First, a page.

BY TOBY PORTER
Archaeologists have found the skeleton of a Victorian man who had been in a series of fights.
The dig in Nine Elms has found the body of a male skeleton who showed signs of having been in a considerable number of scraps during his life. They also found a woman with a stab wound to the head.
The remains of the first modern South Londoners reveal the harshness of existence for the industrial poor.
Archaeologists excavated a cemetery originally on the site of New Covent Garden Market in Nine Elms, from the 1830s to the 1850s, as part of the complex’s modernisation programme.
The remains of nearly 100 burials were uncovered on the site of the cemetery attached to the church of St George The Martyr, which had been partially cleared in the 1960s just before New Covent Garden Market was built, as the market relocated from its central London site.
Kirsten Egging Dinwiddy, senior osteoarchaeologist at Wessex Archaeology, said: “The study of these remains helps us to understand the harshness of existence for the first modern Londoners living in a rapidly transforming world.
“This area saw a particularly dramatic change from rural market gardens to a heavily industrialised and urbanised environment over just a few years, largely thanks to the construction of the nearby major railway depot.
“The surrounding assortment of noxious, dangerous and labour-intensive industries would have made for very poor working and living conditions, although great numbers of people continued to flock to the area to take advantage of work opportunities.
“Most of those trying to survive in and around the area would have been classed as poor or very poor, and within a few decades of the closure of the cemetery, Booth’s London Poverty Maps show nearby streets to be the realm of the very ‘lowest class, vicious and semi-criminal’.”
Three burial remains give a picture of those living in the area. The first is an older woman who, despite a lifelong chronic illness, had a strenuous occupation using her upper arms and shoulders.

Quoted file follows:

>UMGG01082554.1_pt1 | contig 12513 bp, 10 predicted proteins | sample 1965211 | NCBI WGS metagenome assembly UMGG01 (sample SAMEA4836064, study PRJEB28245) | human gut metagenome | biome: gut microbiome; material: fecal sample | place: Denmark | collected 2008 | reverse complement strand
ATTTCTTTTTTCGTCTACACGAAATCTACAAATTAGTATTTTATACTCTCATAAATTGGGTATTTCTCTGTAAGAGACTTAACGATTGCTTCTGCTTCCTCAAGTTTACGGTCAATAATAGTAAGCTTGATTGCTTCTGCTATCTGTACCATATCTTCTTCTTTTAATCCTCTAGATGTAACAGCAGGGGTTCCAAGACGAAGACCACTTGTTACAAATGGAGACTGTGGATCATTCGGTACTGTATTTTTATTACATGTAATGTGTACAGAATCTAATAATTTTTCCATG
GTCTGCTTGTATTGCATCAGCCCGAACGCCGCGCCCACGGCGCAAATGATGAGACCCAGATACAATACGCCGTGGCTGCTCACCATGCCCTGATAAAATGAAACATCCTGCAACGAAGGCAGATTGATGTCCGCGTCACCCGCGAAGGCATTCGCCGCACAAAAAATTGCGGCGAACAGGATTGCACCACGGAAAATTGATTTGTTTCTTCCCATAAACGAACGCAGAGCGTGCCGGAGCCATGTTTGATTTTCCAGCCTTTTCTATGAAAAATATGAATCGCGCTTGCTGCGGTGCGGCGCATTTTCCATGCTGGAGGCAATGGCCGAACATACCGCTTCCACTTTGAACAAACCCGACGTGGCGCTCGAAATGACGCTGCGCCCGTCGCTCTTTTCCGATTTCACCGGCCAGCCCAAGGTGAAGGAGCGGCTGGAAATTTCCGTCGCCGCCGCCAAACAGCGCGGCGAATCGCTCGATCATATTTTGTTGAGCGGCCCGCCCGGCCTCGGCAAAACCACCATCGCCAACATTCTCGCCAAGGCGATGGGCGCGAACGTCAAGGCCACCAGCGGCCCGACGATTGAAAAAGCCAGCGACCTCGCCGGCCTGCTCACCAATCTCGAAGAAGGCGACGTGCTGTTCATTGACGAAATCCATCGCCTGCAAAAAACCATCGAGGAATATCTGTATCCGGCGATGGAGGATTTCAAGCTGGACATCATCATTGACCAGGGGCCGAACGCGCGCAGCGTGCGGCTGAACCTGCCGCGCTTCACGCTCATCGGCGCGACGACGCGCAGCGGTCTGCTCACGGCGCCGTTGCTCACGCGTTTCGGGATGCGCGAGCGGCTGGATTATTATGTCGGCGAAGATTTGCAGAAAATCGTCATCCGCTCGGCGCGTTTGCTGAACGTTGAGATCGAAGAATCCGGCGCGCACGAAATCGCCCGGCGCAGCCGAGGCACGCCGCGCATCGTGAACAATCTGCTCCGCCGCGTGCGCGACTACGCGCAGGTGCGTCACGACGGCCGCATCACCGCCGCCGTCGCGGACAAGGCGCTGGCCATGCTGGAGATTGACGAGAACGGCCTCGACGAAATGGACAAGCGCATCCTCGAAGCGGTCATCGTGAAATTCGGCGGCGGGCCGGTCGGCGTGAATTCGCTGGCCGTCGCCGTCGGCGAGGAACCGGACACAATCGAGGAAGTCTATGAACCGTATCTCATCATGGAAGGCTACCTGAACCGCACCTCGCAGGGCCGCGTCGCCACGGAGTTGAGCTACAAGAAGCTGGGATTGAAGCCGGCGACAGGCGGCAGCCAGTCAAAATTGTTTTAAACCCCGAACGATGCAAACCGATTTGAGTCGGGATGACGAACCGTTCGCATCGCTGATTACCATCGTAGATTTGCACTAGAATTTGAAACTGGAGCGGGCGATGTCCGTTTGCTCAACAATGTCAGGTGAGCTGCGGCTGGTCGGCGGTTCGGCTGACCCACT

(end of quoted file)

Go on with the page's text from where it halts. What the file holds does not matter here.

She had congenital syphilis – a serious infection contracted while in the womb or soon after birth – a broken nose and the loss of a front tooth.
She also had small puncture wound to her skull, from around the time of her death, which was inflicted by a thin blade like a stiletto dagger behind her ear, so she was likely to have been attacked from behind.
The second is a man, nearly 6ft tall, with a completely flattened nose and a depression on his left brow, possibly caused by bare knuckle fighting. He was also badly injured in an accident, probably a fall, that broke bones in his spine and hip.
Both front teeth had been lost, probably due to the enormous cyst on the roof of his mouth. He also suffered from syphilis, though probably the venereal form. After his death he had been subject to a cranial autopsy.
The final story is of the remains of Jane Clara Jay, who died on March 18, 1847, just short of her second birthday. She was the daughter of Sarah Jay and her labourer husband George James Jay, of Nine Elms, Battersea and was a little sister. There is no evidence as to the cause of her death.
Losing children at such a young age would not have been unusual at the time. Of the 95 excavated burial remains, 40 per cent of them are of children under 12.
New Covent Garden Market is undergoing a major transformation to create a wholesale market for the future. This is a long-term project which will see new market buildings for the 175 businesses, and a new food quarter for London, starting with the recently-opened Food Exchange.
Tim Seddon, property director South-east, St Modwen, said: “This has been a fascinating insight into the history of the site. “We are always keen to respect the heritage while delivering a lasting legacy in the next chapter of this important London market.”